Citizenship education is about helping people to understand contemporary society and to develop the skills to take part. This is of obvious vital significance and we will explore the key ideas and issues that are relevant to local, national and global citizenships.
|A||Autumn Term 2019-20|
You will be introduced to key ideas about citizenship that are currently influencing the development of citizenship education. We will explore ideas about citizenship as a formal legal and political status, as identity and as a set of practices. We will investigate key ideas and see how citizenship is practised in various contexts.
Academic and graduate skills
Week 2 What are the grand issues and themes in citizenship education?
Week 3 How has policy been made in citizenship education in the 20th and early 21st century?
Week 4 The civic republican tradition
Week 5 The neo-liberal tradition
Week 6 The communitarian tradition
Week 7 Researching citizenship education: an overview of methods and findings from recent studies in England, mainland Europe and elsewhere
Week 8 European citizenship
Week 9 Globalisation and citizenship
Week 10 Conclusions
What are the grand issues and themes in citizenship education?
Citizenship is a highly controversial matter. During this session attention will be drawn to the long history of struggles to understand and achieve citizenship and some of the frameworks that are used to develop forms of citizenship education.
How has policy been made in citizenship education in the 20th and early 21st century?
There is always very strong interest in the form of education that will be received by citizens. Governments from around the globe have recently been involved in high profile efforts to develop educational policy that is intended to have a direct and explicit impact on the understandings, skills and dispositions that people will use in their roles as citizens. We will explore some of the ways in which governments have taken action.
The civic republican tradition
Citizenship, according to some, is achieved within a society in which duties are emphasised. A simple view of the nature of the civic republican tradition can be found in the fulfilment of duties. The nature of those duties, expectations about who owes what to whom (and what can be expected in return) will be explored in this session.
The neo-liberal tradition
Citizenship, according to some, is achieved within a rights-based society. The nature of those rights, the ways in which they can be achieved and their meaning in people's daily lives will be explored in this session.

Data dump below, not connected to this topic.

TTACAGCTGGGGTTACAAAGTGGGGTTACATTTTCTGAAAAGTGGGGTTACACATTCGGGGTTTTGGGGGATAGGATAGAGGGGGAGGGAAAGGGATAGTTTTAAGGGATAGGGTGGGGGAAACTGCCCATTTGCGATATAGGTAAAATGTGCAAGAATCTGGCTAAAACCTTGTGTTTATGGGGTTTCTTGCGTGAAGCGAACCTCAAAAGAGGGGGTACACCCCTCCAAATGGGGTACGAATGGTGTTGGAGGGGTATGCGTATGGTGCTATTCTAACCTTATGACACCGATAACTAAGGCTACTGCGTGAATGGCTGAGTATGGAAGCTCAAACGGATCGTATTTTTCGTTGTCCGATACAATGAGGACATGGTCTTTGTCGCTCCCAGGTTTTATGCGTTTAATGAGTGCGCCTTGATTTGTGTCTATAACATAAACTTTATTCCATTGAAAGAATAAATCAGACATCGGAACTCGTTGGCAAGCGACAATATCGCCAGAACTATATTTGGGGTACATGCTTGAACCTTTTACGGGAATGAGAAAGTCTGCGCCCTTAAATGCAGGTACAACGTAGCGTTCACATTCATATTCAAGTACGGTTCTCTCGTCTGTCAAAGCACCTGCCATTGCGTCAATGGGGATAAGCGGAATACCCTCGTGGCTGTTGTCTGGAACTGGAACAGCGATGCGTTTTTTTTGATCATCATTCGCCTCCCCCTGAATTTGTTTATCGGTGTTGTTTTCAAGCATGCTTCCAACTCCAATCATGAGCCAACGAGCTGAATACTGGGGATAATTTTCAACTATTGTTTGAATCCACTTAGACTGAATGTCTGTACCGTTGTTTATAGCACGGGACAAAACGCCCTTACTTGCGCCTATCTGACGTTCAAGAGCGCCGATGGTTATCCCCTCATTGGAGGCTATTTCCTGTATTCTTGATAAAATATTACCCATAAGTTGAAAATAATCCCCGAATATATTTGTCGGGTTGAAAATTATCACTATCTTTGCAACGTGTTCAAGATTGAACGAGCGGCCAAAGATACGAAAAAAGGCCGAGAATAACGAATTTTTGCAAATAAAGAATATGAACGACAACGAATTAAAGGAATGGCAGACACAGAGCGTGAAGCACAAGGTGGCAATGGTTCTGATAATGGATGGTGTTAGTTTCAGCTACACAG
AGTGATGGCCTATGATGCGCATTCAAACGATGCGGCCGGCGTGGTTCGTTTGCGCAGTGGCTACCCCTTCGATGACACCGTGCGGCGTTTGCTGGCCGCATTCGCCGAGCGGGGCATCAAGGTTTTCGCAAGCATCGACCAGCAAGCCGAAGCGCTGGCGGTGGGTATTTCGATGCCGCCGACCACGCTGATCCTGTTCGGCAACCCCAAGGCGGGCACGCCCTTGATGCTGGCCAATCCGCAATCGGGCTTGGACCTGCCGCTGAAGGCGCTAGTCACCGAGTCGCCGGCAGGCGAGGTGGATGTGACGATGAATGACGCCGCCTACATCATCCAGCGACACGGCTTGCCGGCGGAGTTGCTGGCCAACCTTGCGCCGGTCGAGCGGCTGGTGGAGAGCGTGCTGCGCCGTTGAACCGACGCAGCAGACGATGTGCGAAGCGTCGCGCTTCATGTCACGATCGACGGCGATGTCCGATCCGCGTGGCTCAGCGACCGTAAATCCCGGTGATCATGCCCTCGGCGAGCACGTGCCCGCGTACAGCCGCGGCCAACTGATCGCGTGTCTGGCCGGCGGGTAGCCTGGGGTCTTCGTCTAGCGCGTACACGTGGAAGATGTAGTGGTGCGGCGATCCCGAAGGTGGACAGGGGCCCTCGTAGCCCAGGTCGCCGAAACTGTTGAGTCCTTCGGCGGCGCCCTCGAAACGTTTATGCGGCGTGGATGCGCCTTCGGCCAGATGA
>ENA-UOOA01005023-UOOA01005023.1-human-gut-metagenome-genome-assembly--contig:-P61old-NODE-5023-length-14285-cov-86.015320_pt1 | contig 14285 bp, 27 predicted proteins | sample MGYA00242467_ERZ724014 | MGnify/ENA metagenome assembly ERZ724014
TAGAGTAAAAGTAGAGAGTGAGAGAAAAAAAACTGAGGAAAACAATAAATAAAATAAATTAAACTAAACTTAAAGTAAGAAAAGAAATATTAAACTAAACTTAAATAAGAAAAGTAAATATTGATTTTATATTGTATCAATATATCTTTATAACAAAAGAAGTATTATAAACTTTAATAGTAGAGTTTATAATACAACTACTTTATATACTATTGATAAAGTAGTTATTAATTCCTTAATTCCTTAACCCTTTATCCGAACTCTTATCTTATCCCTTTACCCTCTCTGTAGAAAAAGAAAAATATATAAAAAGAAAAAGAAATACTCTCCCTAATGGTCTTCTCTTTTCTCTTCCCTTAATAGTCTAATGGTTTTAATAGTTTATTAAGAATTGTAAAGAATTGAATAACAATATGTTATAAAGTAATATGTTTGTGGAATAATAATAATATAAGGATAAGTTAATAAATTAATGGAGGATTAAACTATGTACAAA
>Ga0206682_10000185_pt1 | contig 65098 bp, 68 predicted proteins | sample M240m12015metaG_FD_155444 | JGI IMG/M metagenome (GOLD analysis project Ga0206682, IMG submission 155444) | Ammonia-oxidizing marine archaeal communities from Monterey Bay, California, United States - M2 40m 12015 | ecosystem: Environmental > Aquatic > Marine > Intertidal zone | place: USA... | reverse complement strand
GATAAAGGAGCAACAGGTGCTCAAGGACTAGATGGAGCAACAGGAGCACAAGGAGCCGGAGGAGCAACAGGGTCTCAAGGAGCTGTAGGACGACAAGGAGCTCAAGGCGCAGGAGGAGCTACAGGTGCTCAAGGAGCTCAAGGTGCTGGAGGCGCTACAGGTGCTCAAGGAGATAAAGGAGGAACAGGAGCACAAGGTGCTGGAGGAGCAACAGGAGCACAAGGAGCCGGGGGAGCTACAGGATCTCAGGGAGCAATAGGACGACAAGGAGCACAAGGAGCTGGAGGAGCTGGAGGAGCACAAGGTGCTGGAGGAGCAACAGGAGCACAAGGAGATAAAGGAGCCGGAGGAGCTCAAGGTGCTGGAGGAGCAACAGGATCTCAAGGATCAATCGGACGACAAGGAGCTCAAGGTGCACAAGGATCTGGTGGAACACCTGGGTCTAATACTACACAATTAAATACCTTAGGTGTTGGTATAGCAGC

The communitarian tradition
In the previous 2 weeks sessions focussed on the key features of the rights and duties associated with citizenship. We will, this week, examine the (controversial) claims that have been put forward by a number of influential academics and politicians for a way of combining thinking and practice concerning rights and duties in the context of the communities in which we live.
Researching citizenship education: an overview of methods and findings from recent studies in England, mainland Europe and elsewhere.
This session will make clear the key issues arising from the increasing number of studies that are being undertaken about citizenship education. Governments want to know if citizenship education is having any impact. We will review the questions that are being posed, the methods being used to examine citizenship and the issues that are emerging.
Citizenship is felt by some to be expressed in 'concrete' and 'vague' forms. Europeans now have the status of a transnational citizenship that has clear political and legal expression. There are also less clear notions about European identity that may be relevant to European citizenship. We will explore and review these developments.
Globalisation and citizenship
There is currently much talk about our role as ‘global citizens'. We will explore what this means. We will search for concrete expression of global citizenship as well as exploring the nature of identity that might be relevant to its characterisation.
This session will pull together the threads of the issues that have been raised during the term. What sort of citizenship is to be preferred? What do we think about attempts to research the key ideas and practices of citizenship education? What will happen to citizenship as a result of the massive social and political forces that bear down upon it?
|Task||Length||% of module mark|
3500 word essay
The word length for this essay is 3,500.
|Task||Length||% of module mark|
3500 word essay
You will receive feedback in a range of ways throughout this module. This will include oral feedback in class, responses to posts on the VLE discussion board and written comments on work.
The feedback is returned to students in line with university policy. Please check the Guide to Assessment, Standards, Marking and Feedback for more information.
Heater, D. (1999). What is citizenship? Cambridge: Polity Press.
Kiwan, D. (2008). Education for inclusive citizenship. London: Routledge.
Davies, I., Ho, L-C., Kiwan, D., Peck, C. L., Peterson, A., Sant, E., and Waghid, Y. (2018). The Palgrave Handbook of Global Citizenship and Education. London, Palgrave.